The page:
PSigma has warned an “extreme level” of optimism among investors could see many burned by undershooting corporates or faltering economies.
Chief investment officer Thomas Becket says while this year is likely to deliver greater growth than in past years in terms of global output, valuations have soared in the last two years to “uncomfortable” levels.
He says: “There appears to be a high level of complacency from investors who are keen to grab the green shoots of economic recovery as sufficient evidence to take increased risk in their portfolios.
“In effect, we have factored in tomorrow’s positive economic momentum and translational effect upon corporate profits into today’s prices.
“Any disappointment at an economic or investment level is likely to be punished; potentially harshly so.”
Becket says a “proper” correction for developed equities is overdue and a setback in the coming months is likely.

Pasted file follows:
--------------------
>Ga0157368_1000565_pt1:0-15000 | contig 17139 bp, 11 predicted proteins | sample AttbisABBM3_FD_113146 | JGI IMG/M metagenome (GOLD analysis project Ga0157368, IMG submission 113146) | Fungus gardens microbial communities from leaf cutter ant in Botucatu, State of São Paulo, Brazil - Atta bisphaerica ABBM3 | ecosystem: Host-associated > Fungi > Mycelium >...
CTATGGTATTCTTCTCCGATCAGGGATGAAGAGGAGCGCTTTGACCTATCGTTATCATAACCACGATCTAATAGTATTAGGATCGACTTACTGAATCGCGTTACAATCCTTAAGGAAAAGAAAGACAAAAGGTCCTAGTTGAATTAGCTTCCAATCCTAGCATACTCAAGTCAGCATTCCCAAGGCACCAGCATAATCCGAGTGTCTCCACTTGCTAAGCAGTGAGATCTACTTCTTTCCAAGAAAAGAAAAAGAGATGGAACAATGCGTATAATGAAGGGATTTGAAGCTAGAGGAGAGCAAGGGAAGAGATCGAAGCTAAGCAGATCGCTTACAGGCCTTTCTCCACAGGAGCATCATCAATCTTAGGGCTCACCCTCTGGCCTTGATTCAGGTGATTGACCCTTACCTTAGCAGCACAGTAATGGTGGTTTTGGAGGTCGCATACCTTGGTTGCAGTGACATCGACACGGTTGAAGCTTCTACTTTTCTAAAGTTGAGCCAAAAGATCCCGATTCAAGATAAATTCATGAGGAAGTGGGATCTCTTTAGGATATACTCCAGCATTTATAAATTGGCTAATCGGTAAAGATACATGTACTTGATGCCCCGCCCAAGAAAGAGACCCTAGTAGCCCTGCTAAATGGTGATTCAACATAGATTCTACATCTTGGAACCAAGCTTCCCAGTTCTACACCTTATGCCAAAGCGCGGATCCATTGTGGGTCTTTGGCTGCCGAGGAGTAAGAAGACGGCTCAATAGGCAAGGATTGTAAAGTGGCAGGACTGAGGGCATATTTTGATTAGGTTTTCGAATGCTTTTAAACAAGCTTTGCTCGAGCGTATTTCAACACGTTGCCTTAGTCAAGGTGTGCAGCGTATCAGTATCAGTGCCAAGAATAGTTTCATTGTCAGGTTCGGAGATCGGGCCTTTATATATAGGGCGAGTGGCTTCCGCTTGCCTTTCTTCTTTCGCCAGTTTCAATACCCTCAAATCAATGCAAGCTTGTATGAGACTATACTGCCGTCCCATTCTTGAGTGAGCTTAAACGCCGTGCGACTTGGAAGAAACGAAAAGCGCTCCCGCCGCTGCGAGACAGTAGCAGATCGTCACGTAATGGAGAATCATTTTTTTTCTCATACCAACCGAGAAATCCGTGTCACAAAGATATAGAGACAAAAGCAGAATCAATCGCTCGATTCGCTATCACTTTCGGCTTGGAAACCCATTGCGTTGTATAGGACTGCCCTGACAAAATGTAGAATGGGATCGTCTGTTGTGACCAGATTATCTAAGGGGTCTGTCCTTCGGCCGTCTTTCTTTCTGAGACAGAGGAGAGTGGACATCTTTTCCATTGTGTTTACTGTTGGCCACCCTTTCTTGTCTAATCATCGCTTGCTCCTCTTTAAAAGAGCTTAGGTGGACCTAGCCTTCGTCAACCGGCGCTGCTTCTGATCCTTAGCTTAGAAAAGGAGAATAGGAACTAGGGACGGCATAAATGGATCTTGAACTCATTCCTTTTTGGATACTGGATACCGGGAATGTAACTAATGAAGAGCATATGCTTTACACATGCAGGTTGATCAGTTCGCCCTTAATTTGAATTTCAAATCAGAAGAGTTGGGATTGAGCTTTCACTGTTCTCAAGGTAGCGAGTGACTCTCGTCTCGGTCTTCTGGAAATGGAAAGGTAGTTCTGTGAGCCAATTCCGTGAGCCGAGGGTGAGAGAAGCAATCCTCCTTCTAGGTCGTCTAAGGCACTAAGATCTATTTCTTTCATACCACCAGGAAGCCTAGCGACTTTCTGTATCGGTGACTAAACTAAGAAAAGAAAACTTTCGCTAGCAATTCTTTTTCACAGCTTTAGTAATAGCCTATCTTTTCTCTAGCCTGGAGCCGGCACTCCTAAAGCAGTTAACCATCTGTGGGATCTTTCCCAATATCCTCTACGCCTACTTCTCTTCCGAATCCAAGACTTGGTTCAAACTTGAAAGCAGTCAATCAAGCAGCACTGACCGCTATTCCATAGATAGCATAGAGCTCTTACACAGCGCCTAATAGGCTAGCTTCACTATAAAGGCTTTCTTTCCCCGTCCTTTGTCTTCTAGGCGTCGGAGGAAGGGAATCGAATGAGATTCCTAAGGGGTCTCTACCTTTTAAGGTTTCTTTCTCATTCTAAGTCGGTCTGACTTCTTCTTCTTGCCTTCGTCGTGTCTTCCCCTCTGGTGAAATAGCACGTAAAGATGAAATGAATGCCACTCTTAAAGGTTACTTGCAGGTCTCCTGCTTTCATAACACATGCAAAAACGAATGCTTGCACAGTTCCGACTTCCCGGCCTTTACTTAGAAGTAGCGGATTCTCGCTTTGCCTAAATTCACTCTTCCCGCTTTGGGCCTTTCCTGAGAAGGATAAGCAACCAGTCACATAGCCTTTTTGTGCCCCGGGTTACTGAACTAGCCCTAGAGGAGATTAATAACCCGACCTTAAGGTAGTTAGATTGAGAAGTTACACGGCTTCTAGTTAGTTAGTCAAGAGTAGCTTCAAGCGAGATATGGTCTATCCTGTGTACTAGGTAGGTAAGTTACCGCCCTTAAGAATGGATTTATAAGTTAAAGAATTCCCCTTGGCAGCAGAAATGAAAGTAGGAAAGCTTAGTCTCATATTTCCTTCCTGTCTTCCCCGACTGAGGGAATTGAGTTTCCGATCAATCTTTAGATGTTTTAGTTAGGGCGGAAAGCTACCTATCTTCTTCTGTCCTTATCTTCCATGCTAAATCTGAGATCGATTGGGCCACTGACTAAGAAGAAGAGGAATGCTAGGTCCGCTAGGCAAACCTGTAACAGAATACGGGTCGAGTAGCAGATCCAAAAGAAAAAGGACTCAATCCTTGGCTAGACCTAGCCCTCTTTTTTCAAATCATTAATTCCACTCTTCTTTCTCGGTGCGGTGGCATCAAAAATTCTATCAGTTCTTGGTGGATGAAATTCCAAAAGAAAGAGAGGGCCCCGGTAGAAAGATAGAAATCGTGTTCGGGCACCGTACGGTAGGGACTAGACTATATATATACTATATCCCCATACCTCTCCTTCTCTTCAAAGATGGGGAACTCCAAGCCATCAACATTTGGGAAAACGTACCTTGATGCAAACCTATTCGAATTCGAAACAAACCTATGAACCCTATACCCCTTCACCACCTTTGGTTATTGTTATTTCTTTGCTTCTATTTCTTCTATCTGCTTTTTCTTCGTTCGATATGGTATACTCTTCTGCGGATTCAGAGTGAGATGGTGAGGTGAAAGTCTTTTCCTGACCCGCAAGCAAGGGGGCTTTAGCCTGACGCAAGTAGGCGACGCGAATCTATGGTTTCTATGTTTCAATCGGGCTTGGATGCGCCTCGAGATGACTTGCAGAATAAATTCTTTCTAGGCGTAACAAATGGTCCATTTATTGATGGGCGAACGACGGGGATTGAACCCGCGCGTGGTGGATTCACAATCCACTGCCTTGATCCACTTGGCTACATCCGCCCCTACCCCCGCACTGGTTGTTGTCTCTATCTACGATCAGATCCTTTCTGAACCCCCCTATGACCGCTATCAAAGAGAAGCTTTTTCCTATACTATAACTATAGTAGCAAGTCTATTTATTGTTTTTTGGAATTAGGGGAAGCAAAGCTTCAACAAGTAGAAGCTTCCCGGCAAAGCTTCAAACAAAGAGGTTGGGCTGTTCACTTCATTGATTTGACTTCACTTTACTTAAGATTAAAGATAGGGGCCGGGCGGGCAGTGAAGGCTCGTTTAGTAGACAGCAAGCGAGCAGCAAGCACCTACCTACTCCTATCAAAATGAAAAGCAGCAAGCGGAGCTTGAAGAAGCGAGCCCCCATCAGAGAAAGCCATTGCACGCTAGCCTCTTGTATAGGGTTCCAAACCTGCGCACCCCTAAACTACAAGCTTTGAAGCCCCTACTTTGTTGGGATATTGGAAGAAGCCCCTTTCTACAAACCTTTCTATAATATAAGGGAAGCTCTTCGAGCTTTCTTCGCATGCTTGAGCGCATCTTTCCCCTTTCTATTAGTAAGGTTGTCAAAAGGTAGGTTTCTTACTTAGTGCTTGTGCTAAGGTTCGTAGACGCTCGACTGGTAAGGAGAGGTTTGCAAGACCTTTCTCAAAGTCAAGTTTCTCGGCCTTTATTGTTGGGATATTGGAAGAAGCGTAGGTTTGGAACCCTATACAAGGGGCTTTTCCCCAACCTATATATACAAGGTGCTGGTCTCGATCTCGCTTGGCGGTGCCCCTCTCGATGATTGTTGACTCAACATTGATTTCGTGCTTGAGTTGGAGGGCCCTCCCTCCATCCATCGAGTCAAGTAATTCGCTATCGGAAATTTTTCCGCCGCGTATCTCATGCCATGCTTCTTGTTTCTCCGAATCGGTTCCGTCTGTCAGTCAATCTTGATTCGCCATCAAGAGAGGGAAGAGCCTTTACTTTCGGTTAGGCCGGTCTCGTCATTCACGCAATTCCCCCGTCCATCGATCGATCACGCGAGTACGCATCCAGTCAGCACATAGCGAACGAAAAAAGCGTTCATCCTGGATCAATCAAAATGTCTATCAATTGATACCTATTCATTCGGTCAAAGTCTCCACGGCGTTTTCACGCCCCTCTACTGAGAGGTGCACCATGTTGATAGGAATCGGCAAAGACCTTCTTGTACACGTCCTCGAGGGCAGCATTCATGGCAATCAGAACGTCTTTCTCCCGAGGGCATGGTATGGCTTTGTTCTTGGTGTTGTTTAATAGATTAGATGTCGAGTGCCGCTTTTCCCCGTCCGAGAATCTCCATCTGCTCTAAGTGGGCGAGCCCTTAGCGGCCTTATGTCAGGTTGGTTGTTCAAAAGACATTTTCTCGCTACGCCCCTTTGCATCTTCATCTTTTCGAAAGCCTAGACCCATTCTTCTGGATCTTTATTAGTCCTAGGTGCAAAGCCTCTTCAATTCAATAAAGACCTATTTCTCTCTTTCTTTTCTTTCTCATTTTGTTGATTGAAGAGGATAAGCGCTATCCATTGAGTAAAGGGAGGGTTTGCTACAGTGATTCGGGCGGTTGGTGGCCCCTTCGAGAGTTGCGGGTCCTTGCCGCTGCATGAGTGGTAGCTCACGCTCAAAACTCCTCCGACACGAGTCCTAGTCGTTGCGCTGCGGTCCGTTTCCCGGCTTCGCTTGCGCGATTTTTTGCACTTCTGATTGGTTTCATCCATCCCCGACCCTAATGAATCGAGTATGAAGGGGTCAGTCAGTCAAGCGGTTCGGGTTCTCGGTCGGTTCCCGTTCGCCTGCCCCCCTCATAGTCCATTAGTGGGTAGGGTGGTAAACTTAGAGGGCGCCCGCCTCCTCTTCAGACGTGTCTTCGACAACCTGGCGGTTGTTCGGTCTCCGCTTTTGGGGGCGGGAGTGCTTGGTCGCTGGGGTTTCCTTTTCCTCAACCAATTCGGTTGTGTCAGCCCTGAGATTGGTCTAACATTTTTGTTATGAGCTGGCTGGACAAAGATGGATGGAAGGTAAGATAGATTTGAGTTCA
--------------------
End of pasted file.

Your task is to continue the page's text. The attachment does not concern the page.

But he says any falloff would only be a hiccup in a continuing global recovery and that despite short-term concerns, equities remain PSigma’s asset of choice for the next five years. Overall he believes corporate balance sheets remain strong, borrowing costs low, and earnings growth is headed in the right direction.
Becket adds: “While we would argue many share prices are full, it is hard to spot any concerted signs of ridiculous valuations.”
Hart Greaves partner Ken Hart says many clients read about booming prospects in the newspapers and then get overly bullish about what future returns will be.
He says: “There is a lot of talk about the chances for big growth and it could all go badly wrong. The point is safeguarding clients and we are conscious of the need to manage clients’ expectations.”